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Acad Emerg Med. 2014 Aug;21(8):843-52. doi: 10.1111/acem.12435.

Point-of-care ultrasonography for the diagnosis of acute cardiogenic pulmonary edema in patients presenting with acute dyspnea: a systematic review and meta-analysis.

Author information

1
The Clinical Pharmacology and Toxicology Fellowship Program, McGill University Health Centre, Montreal, Quebec, Canada; Emergency Medicine, King Abdulaziz Medical City, Riyadh, Riyadh, Saudi Arabia.

Abstract

OBJECTIVES:

Acute dyspnea is a common presenting complaint to the emergency department (ED), and point-of-care (POC) lung ultrasound (US) has shown promise as a diagnostic tool in this setting. The primary objective of this systematic review was to determine the sensitivity and specificity of US using B-lines in diagnosing acute cardiogenic pulmonary edema (ACPE) in patients presenting to the ED with acute dyspnea.

METHODS:

A systematic review protocol adhering to Cochrane Handbook guidelines was created to guide the search and analysis, and we searched the following databases: PubMed, EMBASE, Ovid MEDLINE, Ovid MEDLINE In-Process & Other Non-Indexed Citations, and the Cochrane Database of Systematic Reviews. References of reviewed articles were hand-searched, and electronic searches of conference abstracts from major emergency medicine, cardiology, and critical care conferences were conducted. The authors included prospective cohort and prospective case-control studies that recruited patients presenting to hospital with symptomatic, acute dyspnea, or where there was a clinical suspicion of congestive heart failure, and reported the sensitivity and specificity of B-lines in diagnosing ACPE. Studies of asymptomatic individuals or in patients where there was no suspicion of ACPE were excluded. The outcome of interest was a diagnosis of ACPE using US B-lines. A final diagnosis from clinical follow-up was accepted as the reference standard. Two reviewers independently reviewed all citations to assess for inclusion, abstracted data, and assessed included studies for methodologic quality using the QUADAS-2 tool. Contingency tables were used to calculate sensitivity and specificity. Three subgroup analyses were planned a priori to examine the effects of the type of study, patient population, and lung US protocol employed.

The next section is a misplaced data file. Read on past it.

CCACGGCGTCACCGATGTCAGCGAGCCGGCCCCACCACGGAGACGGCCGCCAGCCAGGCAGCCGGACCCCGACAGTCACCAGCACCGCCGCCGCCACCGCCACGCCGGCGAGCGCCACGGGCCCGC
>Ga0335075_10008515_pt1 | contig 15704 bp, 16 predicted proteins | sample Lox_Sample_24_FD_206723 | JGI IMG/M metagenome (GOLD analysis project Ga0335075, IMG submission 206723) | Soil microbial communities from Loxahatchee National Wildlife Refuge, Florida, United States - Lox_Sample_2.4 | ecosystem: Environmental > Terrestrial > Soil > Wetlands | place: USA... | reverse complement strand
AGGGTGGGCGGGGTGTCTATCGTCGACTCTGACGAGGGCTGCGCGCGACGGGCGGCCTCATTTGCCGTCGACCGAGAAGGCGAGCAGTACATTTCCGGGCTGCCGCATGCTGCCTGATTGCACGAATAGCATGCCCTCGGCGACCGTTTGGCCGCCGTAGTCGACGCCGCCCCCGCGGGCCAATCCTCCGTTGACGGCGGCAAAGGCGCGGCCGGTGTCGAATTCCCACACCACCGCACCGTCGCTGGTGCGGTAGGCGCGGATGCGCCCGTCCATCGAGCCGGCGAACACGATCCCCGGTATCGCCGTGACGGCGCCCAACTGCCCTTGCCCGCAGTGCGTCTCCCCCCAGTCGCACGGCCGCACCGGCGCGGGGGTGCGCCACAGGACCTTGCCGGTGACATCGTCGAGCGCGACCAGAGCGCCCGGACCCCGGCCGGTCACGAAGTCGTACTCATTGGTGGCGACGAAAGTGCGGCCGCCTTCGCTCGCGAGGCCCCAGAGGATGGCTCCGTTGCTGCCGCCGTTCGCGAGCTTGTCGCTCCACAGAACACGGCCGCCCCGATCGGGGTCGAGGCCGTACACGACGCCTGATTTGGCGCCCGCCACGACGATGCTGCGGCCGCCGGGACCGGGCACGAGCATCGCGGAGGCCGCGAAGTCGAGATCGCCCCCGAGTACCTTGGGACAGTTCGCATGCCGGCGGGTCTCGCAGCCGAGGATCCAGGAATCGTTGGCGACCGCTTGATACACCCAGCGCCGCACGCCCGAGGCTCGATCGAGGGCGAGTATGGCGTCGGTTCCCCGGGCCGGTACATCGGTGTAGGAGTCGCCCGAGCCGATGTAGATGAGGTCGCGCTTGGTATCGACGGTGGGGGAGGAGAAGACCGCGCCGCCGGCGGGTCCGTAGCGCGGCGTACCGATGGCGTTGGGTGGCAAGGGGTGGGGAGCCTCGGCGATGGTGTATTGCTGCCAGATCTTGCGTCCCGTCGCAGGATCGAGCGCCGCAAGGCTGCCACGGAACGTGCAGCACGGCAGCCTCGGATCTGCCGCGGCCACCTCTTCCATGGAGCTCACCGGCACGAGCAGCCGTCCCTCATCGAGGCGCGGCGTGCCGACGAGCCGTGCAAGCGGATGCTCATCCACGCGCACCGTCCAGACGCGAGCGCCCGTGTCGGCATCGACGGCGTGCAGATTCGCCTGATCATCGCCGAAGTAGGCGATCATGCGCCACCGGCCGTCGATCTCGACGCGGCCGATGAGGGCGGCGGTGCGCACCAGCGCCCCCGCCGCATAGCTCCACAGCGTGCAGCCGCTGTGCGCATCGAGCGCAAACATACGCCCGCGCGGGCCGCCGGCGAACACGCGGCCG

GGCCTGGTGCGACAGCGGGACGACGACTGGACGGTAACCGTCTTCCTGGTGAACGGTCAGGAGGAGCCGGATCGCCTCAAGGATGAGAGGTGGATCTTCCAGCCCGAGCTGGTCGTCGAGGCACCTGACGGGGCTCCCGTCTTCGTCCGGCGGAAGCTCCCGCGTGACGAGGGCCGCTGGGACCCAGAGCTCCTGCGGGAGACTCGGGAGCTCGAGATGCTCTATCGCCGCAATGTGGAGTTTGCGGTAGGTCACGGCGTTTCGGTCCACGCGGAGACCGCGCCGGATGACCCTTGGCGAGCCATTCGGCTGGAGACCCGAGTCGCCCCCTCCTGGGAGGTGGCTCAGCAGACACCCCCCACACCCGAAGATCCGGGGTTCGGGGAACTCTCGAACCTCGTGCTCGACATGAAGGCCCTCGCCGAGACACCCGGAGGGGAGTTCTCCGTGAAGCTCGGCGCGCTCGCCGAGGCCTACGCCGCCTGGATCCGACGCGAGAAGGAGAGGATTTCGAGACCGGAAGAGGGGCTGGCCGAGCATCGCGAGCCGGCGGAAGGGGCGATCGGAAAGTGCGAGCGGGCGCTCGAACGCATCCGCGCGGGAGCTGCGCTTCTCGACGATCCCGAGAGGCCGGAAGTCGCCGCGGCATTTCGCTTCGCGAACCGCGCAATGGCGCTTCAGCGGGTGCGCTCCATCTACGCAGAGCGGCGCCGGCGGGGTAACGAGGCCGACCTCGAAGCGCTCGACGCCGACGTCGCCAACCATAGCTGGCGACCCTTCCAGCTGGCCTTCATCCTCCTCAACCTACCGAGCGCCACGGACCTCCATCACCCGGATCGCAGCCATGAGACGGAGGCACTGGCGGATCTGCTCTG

RESULTS:

Seven articles (n = 1,075) were identified that met inclusion criteria (two studies completed in the ED, two in the intensive care unit [ICU], two on inpatient wards, and one in the prehospital setting). The seven studies were rated as average to excellent methodologic quality. The sensitivity of US using B-lines to diagnosis ACPE is 94.1% (95% confidence interval [CI] = 81.3% to 98.3%) and the specificity is 92.4% (95% CI = 84.2% to 96.4%). Preplanned subgroup analyses did not reveal statistically significant changes in the overall summary estimates, nor did exclusion of three potential outlier studies.

CONCLUSIONS:

This study suggests that in patients with a moderate to high pretest probability for ACPE, an US study showing B-lines can be used to strengthen an emergency physician's working diagnosis of ACPE. In patients with a low pretest probability for ACPE, a negative US study can almost exclude the possibility of ACPE. Further studies including large numbers of ED patients presenting with undifferentiated dyspnea are required to gain more valid and reliable estimates of test accuracy in ED patients.

PMID:
25176151
DOI:
10.1111/acem.12435
[Indexed for MEDLINE]
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